Before I officiate at a wedding, I normally have several talks with the couple. The issues of money, sex and power always generate the most discussion and the most emotion. With one couple, sex and power immediately catapulted to the top of the list. They were conflicted about whether or not to have children. He didn’t want children; she absolutely did. Their love for each other was obvious, which made the discussion about having children so important.

To her relief, the man finally agreed to having children. But after their wedding, he changed his mind. His wife had a significant job that required years of education and additional training. A few months after I performed their wedding ceremony, she called, wanting to talk with me as soon as possible. Tears rolled down her face as she told me she longed to have children. He had given her his promise but then changed his mind. In a moment of utter frustration, she said, “Anybody could do my job. I want to be a mom.”

You need to know a crucial element in this story. Turns out, the man had a close relative who had lost a young son to an incurable disease. When the little boy died, it broke this man’s heart, knowing the suffering the boy had endured, he decided right then and there he would never bring a child into the world. Discussion over.

A physician and writer from Louisville, Ky., writes about the tension between fear and control. Cardiologist John Mandrola believes medical decision-making is terribly ill. “The cause is in large part an excess of fear and a false sense of control,” Mandrola says.

“Fear shreds the ability to make rational harm/benefit trade-offs, because it engages our fast-thinking reptilian brain. The vast majority of medical decisions benefit from slow thinking. In fact, one of the main ways a heart-rhythm doctor helps people is the removal of fear.”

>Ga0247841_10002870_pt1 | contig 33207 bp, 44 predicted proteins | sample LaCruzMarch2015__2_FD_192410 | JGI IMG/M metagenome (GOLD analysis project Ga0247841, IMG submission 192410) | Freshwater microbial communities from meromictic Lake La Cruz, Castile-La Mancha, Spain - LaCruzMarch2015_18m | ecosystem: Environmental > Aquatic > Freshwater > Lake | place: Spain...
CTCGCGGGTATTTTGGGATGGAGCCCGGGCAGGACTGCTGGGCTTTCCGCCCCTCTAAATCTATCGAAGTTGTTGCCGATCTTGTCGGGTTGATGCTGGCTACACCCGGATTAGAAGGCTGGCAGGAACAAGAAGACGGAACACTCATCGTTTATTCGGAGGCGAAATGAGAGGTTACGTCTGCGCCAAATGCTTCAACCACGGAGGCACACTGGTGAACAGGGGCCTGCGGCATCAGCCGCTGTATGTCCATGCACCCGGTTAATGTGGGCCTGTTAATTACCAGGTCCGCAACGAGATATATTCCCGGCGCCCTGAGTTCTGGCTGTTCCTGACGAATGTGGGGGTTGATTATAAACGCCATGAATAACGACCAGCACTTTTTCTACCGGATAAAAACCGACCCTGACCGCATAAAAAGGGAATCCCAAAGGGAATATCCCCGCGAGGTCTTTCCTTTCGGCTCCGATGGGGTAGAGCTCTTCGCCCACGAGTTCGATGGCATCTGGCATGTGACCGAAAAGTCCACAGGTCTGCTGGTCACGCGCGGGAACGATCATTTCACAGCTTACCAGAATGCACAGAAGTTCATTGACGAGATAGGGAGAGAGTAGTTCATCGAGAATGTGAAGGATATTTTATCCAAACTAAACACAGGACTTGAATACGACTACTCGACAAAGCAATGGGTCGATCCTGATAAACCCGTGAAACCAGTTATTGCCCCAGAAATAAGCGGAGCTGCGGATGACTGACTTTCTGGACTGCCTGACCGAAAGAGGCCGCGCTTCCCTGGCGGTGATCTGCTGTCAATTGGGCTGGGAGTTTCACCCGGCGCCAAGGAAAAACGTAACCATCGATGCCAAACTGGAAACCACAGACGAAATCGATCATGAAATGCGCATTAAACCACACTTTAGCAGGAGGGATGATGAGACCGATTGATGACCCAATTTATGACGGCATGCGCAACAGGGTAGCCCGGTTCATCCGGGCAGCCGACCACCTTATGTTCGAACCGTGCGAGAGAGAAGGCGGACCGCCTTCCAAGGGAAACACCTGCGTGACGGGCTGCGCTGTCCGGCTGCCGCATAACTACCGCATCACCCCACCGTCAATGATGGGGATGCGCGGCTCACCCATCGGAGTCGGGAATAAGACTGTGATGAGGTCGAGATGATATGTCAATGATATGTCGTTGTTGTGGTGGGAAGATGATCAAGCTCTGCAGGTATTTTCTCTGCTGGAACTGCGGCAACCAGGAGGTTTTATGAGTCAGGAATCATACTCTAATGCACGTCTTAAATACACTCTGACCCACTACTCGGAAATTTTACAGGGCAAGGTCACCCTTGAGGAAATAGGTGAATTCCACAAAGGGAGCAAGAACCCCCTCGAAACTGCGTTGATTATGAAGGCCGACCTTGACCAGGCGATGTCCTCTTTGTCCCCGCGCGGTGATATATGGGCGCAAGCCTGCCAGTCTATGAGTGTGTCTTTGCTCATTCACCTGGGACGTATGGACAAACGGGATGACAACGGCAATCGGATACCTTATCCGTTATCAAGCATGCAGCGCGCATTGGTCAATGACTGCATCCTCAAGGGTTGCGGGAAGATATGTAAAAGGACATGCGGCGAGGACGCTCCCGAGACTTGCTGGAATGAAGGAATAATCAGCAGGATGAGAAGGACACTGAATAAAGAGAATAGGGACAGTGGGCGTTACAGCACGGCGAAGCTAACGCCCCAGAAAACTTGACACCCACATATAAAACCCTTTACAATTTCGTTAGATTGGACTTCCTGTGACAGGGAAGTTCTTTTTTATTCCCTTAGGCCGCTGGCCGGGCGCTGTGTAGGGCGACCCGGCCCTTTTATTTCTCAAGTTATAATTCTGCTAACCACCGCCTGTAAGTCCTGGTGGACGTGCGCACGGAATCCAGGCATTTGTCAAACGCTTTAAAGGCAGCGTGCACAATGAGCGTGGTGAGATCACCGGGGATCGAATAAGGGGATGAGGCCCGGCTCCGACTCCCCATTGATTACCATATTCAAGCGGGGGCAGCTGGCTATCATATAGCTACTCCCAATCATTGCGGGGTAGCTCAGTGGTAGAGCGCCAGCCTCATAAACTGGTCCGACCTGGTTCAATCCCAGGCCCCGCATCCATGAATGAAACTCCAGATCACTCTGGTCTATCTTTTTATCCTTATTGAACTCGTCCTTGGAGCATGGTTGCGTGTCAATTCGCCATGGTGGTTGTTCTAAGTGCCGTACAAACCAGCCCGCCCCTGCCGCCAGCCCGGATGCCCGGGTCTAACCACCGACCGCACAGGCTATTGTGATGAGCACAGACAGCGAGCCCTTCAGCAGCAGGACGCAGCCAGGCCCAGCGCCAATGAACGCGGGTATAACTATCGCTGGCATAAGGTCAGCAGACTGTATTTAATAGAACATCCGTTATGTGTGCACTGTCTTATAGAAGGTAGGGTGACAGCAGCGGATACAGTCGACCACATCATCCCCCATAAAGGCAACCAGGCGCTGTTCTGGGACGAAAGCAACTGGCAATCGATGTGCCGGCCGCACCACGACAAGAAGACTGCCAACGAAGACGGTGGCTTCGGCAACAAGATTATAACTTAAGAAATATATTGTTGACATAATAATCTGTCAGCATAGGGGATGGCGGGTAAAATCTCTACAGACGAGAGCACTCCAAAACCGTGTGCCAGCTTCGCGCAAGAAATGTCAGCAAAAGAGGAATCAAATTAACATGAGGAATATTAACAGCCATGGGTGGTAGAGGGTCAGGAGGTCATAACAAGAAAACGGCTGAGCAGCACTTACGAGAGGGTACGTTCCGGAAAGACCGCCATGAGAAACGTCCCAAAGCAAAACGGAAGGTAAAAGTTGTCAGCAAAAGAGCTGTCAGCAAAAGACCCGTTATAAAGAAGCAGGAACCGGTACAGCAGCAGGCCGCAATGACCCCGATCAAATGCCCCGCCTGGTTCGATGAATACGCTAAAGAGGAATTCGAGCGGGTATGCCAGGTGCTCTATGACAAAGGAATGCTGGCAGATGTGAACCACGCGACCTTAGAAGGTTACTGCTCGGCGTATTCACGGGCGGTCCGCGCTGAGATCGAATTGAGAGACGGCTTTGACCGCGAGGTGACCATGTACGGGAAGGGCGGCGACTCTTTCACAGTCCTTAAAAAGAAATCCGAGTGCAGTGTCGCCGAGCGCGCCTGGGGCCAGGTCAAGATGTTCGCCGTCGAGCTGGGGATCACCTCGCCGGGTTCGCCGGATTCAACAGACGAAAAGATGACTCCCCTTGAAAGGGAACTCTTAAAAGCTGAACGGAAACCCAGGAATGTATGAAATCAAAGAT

Mandrola says the more education he gives his patients, the less fear they have. What would help, then, a person who fears having children come to better understand less fear about the risk? Well, education.

Throughout time, humans have taken the risk of bringing children into this beautiful yet broken world, saying that in spite of the risks, the joys almost always outweigh the sorrows.

But, and you knew this was coming, who of us doesn’t know someone — maybe ourselves — who has made poor medical decisions because of a false sense of control. This became clear to me when I was talking with another physician, a gastroenterologist, about screening patients for colon cancer, especially encouraging older adults to have colonoscopies, even those without a family history or predisposing risk.

“After people had several colonoscopies that were normal, should they keep having them?” I asked.

With no hesitation, he said, “Of course.”

And yet, this extremely lucrative procedure — garnering a hardworking gastroenterologist up to a million dollars a year — with a small but finite chance of severe complications likely results in a small reduction in the chance from dying of colon cancer.

Dying from colon cancer is just one of a gazillion ways of dying. I always am curious to know why people think that a tiny reduction in the odds of dying from one disease changes your overall survival rate.

Mandrola the cardiologist loves his work but says the key to his job is helping people with his words of comfort and encouragement as much as with catheters and scans.

“Medical decisions would be far better if there was less fear and less overconfidence in how much each decision controls outcomes.”

So, is it worth the risk to bring children into the world? For the vast majority of people, undeniably yes. Even the book of Proverbs says, “Train children in the way they should go; when they are old, they will not depart from it.” Indeed, that is a great principle, but it is not a promise.

May the one who holds each of us in the palm of his hand help us both live with joy as we embrace the tension of hearing the angel Gabriel say to Mary, “Fear not,” and accept the poignant words from the book of James: “Today or tomorrow we will go to this or that city, spend a year there, carry on business and make money. Why, you do not even know what will happen tomorrow.”

Don Follis counsels pastors and consults with a wide array of churches. He blogs at, where you can subscribe to his posts. He can be reached at

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